Stock-index futures traded near unchanged Monday ahead of the next-to-last session of a blockbuster year for equities.
Futures on the Dow Jones Industrial AverageYMH20, +0.07% up 19 points, or 0.1%, at 28,629, while S&P 500 futures ESH20, +0.08% edged up 2.15 points, or 0.1%, to 3,239.75. Nasdaq-100 futures were 4.25 points higher at 8,788. Futures on all three indexes have flipped between small gains and losses.
The Dow DJIA, +0.08% and S&P 500SPX, +0.00% each closed at records on Friday. The Dow squeaked out a gain of 23.87 points, or 0.1%, to end at 28,645.26, while the S&P 500 crept higher by 0.11 point to end at 3,240.02. The Nasdaq Composite COMP, -0.17% gave up 15.77 points Friday to end at 9,006.62, a loss of 0.2%. All three major indexes scored gains for the holiday-shortened week, with the Dow rising 0.7%, the S&P 500 advancing 0.6% and the Nasdaq Composite up 0.9%.
That’s left the Dow on track for a 2019 gain of 22.8%, while the S&P 500 is up 29.3% so far this year. The Nasdaq Composite has gained 35.7% in the year to date.
Analysts said stocks remained buoyant on expectations U.S.-China trade tensions would stay subdued after the two sides earlier this month announced an agreement on a “phase-one” deal that aimed to resolve less controversial aspects of a long-running battle.
Meanwhile, trading conditions remain thin in another holiday-shortened week, with markets in the U.S. and much of the world set to be closed on Wednesday for the New Year’s Day holiday.
“With many investors still in holiday mode, global stocks continued to hover near their 2019 highs. Easing trade worries and less Brexit uncertainty were the two key components of December’s equity rally and investors are continuing to enjoy some festive cheer in the final trading days of the year,” said Hussen Sayed, chief market strategist at FXTM, in a note.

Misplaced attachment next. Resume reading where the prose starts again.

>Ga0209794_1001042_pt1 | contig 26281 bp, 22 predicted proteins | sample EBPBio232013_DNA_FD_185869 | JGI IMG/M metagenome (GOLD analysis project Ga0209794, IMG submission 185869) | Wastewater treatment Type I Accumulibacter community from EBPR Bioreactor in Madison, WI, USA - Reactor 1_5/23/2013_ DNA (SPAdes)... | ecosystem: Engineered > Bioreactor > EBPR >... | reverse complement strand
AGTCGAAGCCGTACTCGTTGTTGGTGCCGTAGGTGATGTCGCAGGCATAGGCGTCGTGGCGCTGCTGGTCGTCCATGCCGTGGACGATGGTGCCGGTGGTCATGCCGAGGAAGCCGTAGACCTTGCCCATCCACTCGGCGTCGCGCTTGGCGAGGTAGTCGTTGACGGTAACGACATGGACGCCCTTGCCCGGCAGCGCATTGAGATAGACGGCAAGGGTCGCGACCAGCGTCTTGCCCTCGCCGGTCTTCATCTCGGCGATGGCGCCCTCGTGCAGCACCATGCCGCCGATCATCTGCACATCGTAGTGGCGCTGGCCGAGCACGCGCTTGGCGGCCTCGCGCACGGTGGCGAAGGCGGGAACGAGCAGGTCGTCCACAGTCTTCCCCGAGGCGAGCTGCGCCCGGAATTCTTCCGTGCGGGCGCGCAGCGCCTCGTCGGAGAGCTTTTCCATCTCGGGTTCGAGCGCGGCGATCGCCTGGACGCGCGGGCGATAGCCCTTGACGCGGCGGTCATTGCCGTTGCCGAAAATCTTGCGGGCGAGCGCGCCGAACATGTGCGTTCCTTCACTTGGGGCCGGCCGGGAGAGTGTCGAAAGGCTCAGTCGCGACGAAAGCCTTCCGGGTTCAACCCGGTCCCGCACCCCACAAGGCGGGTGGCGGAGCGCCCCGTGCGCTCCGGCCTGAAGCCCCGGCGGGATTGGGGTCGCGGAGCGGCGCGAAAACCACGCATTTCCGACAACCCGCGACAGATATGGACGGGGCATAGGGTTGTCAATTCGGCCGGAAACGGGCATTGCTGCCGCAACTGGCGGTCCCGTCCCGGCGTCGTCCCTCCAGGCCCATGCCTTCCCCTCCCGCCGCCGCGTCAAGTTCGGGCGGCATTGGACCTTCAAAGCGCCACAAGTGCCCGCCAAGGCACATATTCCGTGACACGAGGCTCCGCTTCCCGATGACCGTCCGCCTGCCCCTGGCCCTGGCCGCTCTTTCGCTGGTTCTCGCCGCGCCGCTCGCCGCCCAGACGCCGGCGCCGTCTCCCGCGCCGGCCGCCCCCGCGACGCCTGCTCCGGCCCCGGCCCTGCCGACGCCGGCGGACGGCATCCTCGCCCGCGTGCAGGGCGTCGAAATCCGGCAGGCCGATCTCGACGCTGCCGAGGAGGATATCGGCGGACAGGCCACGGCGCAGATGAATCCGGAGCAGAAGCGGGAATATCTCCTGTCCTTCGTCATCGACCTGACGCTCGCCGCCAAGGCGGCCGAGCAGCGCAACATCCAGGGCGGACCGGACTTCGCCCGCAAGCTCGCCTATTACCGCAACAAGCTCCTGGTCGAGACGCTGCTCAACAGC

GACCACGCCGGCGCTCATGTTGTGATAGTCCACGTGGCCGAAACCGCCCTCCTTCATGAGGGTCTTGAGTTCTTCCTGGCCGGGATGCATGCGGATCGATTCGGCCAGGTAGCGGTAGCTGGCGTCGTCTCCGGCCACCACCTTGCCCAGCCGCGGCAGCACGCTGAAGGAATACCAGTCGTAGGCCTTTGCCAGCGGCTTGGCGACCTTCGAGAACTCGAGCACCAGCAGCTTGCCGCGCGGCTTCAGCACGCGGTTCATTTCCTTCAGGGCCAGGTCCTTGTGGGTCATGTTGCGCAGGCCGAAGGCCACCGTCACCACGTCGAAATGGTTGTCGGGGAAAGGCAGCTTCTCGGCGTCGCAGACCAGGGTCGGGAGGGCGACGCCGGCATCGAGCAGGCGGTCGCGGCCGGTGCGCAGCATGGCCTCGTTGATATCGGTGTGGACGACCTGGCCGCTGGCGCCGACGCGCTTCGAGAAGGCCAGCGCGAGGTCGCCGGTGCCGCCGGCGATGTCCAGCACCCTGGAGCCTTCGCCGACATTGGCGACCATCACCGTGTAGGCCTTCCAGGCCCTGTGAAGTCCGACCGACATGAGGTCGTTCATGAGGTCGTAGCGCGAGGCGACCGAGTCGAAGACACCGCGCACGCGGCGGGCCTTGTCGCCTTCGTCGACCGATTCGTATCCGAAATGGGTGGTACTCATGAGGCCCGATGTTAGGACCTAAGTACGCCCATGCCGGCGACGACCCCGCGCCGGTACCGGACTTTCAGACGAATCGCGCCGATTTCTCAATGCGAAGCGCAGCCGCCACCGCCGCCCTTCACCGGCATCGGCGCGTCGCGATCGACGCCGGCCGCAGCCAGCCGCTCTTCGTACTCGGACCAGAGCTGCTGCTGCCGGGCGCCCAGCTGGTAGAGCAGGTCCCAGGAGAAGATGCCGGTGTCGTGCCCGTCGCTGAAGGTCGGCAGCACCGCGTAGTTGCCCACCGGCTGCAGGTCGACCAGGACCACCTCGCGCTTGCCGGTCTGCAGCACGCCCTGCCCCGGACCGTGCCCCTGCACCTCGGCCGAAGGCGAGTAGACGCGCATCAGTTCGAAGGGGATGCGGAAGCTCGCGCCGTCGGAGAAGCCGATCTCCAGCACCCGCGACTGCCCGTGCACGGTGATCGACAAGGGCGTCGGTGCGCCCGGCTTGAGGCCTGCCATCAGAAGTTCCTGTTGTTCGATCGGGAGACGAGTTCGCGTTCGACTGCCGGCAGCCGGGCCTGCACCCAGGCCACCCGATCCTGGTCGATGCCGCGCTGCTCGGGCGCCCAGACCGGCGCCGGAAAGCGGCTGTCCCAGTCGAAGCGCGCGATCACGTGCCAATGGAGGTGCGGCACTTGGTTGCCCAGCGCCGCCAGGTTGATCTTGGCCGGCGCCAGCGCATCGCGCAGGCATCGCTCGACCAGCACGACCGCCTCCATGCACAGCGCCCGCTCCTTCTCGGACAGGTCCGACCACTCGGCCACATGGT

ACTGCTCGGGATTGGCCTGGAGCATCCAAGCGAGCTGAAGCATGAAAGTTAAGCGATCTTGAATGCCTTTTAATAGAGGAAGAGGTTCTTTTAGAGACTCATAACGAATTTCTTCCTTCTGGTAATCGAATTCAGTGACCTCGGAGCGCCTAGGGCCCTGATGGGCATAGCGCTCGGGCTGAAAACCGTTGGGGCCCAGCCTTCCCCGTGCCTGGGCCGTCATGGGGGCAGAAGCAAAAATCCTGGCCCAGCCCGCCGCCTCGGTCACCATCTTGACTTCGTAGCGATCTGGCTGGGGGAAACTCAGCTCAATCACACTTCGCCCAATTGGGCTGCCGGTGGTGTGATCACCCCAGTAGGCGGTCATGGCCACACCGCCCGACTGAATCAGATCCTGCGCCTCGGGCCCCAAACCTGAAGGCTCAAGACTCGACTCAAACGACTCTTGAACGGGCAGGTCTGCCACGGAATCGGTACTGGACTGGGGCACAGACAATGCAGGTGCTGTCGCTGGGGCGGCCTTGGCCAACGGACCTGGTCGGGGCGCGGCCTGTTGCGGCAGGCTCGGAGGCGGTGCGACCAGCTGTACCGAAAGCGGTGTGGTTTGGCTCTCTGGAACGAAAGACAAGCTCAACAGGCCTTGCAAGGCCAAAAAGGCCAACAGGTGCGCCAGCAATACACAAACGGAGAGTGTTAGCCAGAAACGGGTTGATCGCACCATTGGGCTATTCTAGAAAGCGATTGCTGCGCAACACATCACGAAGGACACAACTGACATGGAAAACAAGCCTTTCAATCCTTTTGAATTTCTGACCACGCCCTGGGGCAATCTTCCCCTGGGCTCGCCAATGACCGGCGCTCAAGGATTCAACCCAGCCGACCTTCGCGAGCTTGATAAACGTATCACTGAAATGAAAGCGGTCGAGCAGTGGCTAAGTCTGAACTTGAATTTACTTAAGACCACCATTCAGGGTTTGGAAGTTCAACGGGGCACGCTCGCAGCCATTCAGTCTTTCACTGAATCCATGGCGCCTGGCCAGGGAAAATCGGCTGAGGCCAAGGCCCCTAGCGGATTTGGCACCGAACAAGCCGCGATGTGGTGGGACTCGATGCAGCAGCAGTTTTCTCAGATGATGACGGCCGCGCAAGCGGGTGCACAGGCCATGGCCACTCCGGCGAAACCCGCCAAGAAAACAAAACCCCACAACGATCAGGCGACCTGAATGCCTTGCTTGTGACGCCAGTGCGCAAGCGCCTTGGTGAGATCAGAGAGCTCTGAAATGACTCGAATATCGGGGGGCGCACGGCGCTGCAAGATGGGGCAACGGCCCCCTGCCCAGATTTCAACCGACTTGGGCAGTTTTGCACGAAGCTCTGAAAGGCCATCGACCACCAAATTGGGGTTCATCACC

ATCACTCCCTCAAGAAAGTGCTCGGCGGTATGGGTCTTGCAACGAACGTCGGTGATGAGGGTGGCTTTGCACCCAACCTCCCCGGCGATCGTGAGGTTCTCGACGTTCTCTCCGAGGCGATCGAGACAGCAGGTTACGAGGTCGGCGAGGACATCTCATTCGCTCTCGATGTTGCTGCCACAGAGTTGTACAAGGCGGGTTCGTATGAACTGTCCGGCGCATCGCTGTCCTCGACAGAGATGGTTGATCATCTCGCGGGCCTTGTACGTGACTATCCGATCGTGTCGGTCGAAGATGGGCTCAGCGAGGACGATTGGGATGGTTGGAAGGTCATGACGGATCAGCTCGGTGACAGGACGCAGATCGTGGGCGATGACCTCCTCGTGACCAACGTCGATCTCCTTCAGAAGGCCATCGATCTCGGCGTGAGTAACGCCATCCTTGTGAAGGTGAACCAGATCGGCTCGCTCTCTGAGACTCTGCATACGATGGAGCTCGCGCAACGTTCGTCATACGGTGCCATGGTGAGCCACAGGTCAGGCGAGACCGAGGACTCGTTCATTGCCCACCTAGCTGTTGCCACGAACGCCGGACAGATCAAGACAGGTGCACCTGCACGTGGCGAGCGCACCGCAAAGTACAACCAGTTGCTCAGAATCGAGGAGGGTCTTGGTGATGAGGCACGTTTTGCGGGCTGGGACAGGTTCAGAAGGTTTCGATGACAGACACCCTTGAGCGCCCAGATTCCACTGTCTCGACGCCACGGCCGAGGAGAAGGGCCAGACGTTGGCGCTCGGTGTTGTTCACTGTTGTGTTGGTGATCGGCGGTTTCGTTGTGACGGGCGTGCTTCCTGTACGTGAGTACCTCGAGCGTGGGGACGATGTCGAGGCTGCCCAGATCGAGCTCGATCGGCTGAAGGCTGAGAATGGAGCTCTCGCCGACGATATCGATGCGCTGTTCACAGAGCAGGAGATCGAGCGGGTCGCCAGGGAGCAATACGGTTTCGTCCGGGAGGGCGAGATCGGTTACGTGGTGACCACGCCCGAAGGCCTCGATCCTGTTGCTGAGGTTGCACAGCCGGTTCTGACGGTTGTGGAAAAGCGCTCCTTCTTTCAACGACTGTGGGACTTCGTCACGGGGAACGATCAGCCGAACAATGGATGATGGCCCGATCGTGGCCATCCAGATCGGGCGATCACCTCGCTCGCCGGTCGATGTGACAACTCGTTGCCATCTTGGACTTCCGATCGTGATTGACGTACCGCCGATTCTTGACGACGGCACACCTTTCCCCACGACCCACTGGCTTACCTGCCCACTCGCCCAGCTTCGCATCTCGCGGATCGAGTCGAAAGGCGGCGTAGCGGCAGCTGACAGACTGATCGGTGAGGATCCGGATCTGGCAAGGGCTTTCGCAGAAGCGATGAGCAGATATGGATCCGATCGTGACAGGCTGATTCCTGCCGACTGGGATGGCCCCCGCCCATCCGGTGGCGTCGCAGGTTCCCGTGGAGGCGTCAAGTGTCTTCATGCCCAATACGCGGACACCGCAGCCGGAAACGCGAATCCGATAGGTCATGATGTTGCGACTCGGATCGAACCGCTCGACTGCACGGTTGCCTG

Global financial markets showed little lasting reaction to U.S. military strikes in Iraq and Syria over the weekend. U.S. forces conducted “precision defensive strikes” against five sites controlled by Kataeb Hezbollah, or Hezbollah Brigades, an Iran-backed Iraqi militia, a Defense Department spokesman said Sunday. The U.S. has blamed the militia for a rocket barrage on Friday that killed a U.S. defense contractor at a military compound near Kirkuk, in northern Iraq.
Gold, a traditional haven, was lower in early Monday action, while prices for Treasurys rose, pushing down yields.
The economic calendar features November trade data at 8:30 a.m. Eastern Time, with a reading of the Chicago-area purchasing managers index for December due at 9:45 a.m.. Figures on November pending home sales are set for release at 10 a.m.